The other advantage of a ‘destination wedding’ is that requiring the wedding party to fly to another country will likely trim your guest list to the friends and family you really want to invite ? as opposed to your father’s former co-workers.

Also, you get to spend a long weekend — not just an evening or afternoon — catching up with the people you love most.

Many hotels will plan the entire event for you — right down to music and food. Some even will give you a weekend free to come down and discuss plans. We spent about two hours giving instructions to our hotel, then spent the rest of our free weekend reading in a hammock.

In Mexico, especially if you stick to the smaller hotels, you can put together a spectacular wedding — one that would cost tens of thousands of dollars in the United States or Europe — for less than $5,000.

Your guests pay for airfare and their rooms. You pay for food, drinks, music and decorations. I went down to the local flower market a few hours before the ceremony and spent $20 on flowers.

The hotel usually throws in a few extras and gives your guests a good rate.

In our case, in exchange for filling Los Flamingos’ rooms for a weekend during the slow season, hotel management didn’t charge us for use of the terrace where we held the ceremony and even threw in the so-called ‘honeymoon suite,’ actor John Wayne’s old room at the hotel.

I initially felt bad about asking people to fly down to Mexico. However, I sent out e-mails with suggested vacations that they could tack on before or after the wedding, and everyone seemed happy to have an excuse to come down to the beach for a long weekend in November.

The best part was that, blaming the warm beach climate, I got away with wearing a simple evening dress instead of a frothy white gown. I didn’t even have to wear shoes.


• Try to fill the hotel. It will help you negotiate better rates, and you won’t have other guests complaining about the loud late-night reception. In Mexico, you’ll get cheaper rates May to November ? but you risk rainy weather.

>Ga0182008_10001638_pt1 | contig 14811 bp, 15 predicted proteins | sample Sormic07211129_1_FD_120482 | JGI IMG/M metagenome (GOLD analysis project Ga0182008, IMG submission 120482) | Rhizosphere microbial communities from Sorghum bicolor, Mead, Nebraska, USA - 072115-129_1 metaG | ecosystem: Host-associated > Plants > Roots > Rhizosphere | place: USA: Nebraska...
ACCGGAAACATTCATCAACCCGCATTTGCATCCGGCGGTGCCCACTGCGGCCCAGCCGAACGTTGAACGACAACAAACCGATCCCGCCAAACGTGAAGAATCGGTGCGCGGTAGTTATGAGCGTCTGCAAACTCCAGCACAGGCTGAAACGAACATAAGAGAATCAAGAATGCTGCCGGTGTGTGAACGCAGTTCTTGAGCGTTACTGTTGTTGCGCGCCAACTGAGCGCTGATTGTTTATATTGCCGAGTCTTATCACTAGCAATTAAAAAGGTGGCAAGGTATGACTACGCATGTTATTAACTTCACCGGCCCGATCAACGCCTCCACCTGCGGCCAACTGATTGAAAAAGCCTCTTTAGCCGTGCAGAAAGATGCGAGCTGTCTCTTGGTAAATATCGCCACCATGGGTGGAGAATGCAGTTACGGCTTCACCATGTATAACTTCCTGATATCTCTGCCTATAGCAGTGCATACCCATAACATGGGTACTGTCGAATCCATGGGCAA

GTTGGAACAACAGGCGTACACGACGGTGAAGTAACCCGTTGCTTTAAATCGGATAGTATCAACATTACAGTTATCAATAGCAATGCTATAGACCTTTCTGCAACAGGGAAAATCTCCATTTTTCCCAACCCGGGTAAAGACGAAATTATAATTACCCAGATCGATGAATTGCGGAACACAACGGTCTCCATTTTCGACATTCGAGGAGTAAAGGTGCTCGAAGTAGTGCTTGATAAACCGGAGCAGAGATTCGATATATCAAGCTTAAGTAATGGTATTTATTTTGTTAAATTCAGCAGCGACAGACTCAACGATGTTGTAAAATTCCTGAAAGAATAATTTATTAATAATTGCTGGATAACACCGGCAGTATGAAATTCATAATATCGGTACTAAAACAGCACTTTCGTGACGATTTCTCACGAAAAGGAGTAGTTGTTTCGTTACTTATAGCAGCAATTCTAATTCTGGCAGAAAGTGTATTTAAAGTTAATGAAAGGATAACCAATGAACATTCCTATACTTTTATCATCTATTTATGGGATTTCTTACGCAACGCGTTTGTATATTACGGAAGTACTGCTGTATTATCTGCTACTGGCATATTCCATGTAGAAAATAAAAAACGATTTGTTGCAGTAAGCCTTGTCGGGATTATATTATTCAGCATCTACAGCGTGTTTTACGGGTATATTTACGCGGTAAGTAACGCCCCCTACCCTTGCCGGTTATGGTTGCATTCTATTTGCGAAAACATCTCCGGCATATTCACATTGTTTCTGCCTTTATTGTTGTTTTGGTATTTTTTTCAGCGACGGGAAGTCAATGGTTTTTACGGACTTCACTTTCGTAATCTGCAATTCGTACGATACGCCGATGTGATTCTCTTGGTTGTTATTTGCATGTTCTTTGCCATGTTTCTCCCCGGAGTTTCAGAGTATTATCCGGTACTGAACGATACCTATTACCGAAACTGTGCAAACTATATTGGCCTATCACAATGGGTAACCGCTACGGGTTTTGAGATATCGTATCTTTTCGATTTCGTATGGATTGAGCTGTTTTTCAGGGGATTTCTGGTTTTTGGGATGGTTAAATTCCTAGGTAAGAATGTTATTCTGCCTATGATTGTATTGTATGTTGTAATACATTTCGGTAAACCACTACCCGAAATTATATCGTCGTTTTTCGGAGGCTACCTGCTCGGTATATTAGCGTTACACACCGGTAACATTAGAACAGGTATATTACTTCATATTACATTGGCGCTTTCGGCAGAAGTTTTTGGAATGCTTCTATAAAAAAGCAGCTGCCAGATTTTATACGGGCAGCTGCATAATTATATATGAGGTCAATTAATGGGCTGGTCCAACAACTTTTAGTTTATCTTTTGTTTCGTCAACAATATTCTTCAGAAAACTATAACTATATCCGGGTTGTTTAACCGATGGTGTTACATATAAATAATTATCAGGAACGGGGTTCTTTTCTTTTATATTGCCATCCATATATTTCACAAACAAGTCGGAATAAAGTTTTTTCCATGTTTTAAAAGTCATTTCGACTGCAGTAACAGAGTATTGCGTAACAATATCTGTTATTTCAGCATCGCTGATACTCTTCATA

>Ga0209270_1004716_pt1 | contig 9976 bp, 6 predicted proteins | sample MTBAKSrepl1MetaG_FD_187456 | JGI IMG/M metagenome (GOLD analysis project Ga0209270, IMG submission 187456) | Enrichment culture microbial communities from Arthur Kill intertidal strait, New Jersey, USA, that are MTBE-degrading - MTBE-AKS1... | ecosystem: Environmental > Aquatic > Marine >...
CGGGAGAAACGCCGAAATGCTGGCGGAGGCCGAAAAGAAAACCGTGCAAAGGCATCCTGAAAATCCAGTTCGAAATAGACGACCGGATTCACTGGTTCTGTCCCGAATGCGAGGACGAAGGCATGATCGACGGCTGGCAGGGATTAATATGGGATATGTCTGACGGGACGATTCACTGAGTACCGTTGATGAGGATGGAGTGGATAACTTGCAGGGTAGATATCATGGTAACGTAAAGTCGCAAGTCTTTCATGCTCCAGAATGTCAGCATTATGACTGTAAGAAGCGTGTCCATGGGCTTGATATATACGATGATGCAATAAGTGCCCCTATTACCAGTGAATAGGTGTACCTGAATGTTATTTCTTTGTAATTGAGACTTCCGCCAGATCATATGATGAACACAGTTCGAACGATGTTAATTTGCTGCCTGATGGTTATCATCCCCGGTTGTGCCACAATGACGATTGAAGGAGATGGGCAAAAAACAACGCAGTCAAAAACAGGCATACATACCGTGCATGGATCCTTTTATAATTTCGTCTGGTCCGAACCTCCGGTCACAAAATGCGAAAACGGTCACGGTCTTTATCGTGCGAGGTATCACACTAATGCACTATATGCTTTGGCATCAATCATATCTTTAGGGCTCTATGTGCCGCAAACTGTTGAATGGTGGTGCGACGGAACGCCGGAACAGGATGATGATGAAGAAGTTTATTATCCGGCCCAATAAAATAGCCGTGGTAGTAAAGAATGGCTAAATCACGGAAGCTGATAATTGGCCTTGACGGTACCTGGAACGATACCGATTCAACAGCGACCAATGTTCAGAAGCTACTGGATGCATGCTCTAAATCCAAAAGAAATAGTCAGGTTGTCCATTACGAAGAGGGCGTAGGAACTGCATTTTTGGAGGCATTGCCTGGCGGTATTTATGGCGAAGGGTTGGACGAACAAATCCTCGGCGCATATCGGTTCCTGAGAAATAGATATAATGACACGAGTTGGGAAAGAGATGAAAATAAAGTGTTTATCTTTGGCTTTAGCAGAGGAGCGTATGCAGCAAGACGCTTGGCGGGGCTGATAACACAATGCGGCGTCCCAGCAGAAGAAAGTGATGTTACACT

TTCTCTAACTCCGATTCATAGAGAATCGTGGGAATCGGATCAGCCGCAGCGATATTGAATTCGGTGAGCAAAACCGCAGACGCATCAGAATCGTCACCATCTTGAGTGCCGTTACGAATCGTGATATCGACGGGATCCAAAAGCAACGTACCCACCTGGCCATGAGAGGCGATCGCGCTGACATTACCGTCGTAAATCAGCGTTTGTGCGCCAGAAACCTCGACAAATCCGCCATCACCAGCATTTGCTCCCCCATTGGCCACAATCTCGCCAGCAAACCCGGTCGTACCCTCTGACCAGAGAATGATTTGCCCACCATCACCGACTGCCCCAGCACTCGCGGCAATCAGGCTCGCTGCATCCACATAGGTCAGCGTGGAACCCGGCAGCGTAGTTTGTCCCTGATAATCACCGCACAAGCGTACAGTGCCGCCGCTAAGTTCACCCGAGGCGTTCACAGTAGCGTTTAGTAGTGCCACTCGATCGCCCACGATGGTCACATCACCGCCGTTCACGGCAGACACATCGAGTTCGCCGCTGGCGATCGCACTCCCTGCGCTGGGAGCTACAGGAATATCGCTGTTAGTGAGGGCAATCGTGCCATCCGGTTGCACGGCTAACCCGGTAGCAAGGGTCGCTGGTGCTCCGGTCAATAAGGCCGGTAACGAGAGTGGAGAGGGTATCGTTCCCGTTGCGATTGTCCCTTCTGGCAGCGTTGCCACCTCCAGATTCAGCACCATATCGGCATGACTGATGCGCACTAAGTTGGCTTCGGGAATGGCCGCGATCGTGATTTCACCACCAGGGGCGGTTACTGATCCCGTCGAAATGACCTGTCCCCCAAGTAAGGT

• Check local marriage laws. In Mexico, you aren’t legally married until you visit a judge, so many Mexicans have two weddings, one religious, one civil. Some hotels can arrange for a judge, and most foreigners can have a Mexican marriage certificate authenticated for use in their home country. However, it may be easier just to get married again at home by a local judge. Using a translated foreign marriage certificate might work at embassies, but you’ll get blank looks from most other government officials.

• Consider alternatives to the beach. A friend was married at a small hotel outside of Guanajuato in central Mexico. The nearby artists enclave of San Miguel de Allende also would be great for a ceremony. Haciendas, with their sprawling grounds and crumbling stone buildings, also make good settings. Though it’s easy to move around in small towns, they may be more of a trek to reach. It’s easy to fly into big cities, such as Mexico City, but they may be more expensive and can overwhelm novice travelers.

• • •

Hotel Los Flamingos: In Acapulco; www.flamingosacapulco.com or 52-744/482-0690. Regular (non-group) rates start at $50 a night, Dec. 15 to April 15 (otherwise $65).

Maya Tulum Resort: Near Cancun; www.mayatulum.com or 888/515-4580. From the Web site, click on Packages for wedding services. Regular (non-group) rates start at $85 a night, June through September ($115 a night October through May).

Resources: Many hotel chains, large resorts and some convention and visitors bureaus have on-staff wedding planners; small hotels often assign a staff member to help you. A new quarterly magazine called Destination Weddings & Honeymoons ? www.destinationwh.com ? offers advice and ideas. For a searchable directory of potential wedding locations, from hotels to gardens, visit www.weddinglocation.com or call 800/933-3434.